• Never Been to Tehran: Grover organized "Never Been to Tehran" with artist Jon Rubin. In 2008, this exhibit traveled through galleries in Iran, Turkey, New Zealand, the United States, and other countries. It featured the contributions of individuals through a photo-sharing album of their perspectives on Tehran. The exhibit featured twenty international artists, contributing 500 photographs.[12] However, the photographs were not actually located in Tehran, instead, the participants photographed places in which they thought looked like Tehran. The purpose of this exhibition, according to Jon Rubin, was "essentially [to look] for moments of empathy, and as governments and media outlets are constructing a simple, polarized and distancing image of Iran, this empathy becomes a radical act."[13] Grover claimed that the basic concept of the exhibition was to "do a show about never meeting."[12]
  • Lessons in the Sky: Described as "A Filmic Tribute to Audubon," "Lessons in the Sky" was a screening which took place at the Audubon Terrace at The Hispanic Society of America. It showcased the "universal pastime of bird watching",[14] and featured a series of short films, from documentary to experimental, dedicated to birds. Grover programmed this films for the Dia Art Foundation at the Hispanic Society of America in New York.
  • Menil Movies: Grover inaugurated the Menil Movies, a semi-annual screening series with The Menil Collection. Grover explains that "It turns out that I've been stalking The Menil Collection for so long that they've gotten used to me, and even invited me to host a semi-annual screening series of works from The Menil Archives.".[15] The series attempts to uncover rarely seen work, such as documentaries, avant-garde film, and Soviet cinema, among others, in the Menil Archives.
  • 29 Chains to the Moon: In Fall 2009, Grover curated "29 Chains to the Moon," which, according to the official website, featured "artists who put forth radical proposals, from seasteads and tree habitats to gift-based cultures, to make the world work for everyone." The exhibit showcased works which were simultaneously scientific and artistic.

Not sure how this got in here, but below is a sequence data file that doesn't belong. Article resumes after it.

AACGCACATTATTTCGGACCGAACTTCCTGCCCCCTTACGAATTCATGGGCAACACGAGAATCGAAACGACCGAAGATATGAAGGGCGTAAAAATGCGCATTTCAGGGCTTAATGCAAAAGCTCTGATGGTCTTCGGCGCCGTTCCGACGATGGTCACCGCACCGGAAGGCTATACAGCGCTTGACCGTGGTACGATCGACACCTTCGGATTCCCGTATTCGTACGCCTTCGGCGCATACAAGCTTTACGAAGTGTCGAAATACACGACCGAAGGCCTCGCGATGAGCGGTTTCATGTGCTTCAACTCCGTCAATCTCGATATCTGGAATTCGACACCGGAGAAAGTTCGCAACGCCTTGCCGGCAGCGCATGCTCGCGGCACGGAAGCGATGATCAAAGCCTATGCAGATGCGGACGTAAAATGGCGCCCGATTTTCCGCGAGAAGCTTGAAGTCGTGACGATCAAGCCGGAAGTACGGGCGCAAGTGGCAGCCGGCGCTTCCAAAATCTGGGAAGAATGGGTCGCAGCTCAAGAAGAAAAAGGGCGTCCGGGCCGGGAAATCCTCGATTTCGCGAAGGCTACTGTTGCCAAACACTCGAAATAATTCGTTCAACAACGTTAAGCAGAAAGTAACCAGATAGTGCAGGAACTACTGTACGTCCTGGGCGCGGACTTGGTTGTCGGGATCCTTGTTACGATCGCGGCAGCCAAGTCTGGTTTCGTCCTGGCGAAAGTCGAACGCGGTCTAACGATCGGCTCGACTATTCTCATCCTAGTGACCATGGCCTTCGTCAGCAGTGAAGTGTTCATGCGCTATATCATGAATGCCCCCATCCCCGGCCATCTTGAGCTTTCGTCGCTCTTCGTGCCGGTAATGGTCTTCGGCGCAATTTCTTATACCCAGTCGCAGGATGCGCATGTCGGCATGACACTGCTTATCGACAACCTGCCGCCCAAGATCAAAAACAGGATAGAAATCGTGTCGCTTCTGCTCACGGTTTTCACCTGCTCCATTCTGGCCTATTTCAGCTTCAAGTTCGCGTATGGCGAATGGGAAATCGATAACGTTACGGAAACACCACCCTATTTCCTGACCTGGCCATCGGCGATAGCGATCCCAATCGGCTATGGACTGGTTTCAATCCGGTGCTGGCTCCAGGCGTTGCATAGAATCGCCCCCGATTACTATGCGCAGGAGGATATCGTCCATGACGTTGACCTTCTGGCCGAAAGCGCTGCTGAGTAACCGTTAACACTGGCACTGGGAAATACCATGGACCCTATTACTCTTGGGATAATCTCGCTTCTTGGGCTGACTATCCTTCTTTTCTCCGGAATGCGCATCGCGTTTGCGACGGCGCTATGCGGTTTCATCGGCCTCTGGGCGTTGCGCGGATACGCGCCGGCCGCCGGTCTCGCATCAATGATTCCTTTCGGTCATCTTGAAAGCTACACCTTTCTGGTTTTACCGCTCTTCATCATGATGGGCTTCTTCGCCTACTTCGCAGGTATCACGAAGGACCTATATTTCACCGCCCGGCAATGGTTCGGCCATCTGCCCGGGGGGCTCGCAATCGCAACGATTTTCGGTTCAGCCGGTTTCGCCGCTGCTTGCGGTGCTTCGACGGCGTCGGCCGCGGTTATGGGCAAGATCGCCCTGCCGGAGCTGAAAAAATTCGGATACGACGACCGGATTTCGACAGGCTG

References[edit]

  1. ^ a b c "Aurora Picture Show: An Interview with Andrea Grover", Temporary Art Review (The Luminary Center for the Arts), March 19, 2013. Retrieved 2014-02-01.
  2. ^ a b "Parrish Art Museum Announces New Associate Curator", Hamptons Online, December 22, 2010. Retrieved 2014-02-01.
  3. ^ Carol King (March 16, 2011) "On Long Island, Local Inspiration and Global Ambition", The New York Times. "And Ms. Sultan has also just hired Andrea Grover, the founder of Aurora Picture Show, an experimental movie house in Houston, to dream up more connections between the art history of the area and the art of today."
  4. ^ a b Molly Glentzer (October 23, 2001) "Small-scale Aurora Picture Show enjoys success", Houston Chronicle. Retrieved 2014-02-01.
  5. ^ http://aurorapictureshow.org/pages/about_aurora_picture_show_86.asp
  6. ^ http://aurorapictureshow.org/pages/our_achievements_493.asp
  7. ^ a b Nicole Davis (October 13–19, 2006) "Give it a name: ApexArt tries to pinpoint an art movement", Downtown Express (New York), Vol. 19 (22). Retrieved 2014-02-01.
  8. ^ a b Leah DeVun (July 9, 2007) "(Q&A) Your Assignment: Art: Looking at how crowds produce and present art" (interview), Wired, page 1 of 2. Retrieved 2014-02-01.
  9. ^ http://andreagrover.com/category/participation-art/
  10. ^ http://www.artlies.org/article.php?id=1426&issue=52&s=1
  11. ^ http://www.hcponline.org/calendar.asp?show=82&calid=48
  12. ^ a b Leah DeVun (July 9, 2007) "(Q&A) Your Assignment: Art: Looking at how crowds produce and present art" (interview), Wired, page 2 of 2. Retrieved 2014-02-01.
  13. ^ http://www.xymara.com/inmyx/index/inmyx307/ae-200703-index/ae-200703-neverbeentoteheran.htm
  14. ^ http://gentleridevan.blogspot.com/2009/05/lessons-in-sky-filmic-tribute-to.html
  15. ^ http://gentleridevan.blogspot.com/2009/09/menil-movies.html

External links[edit]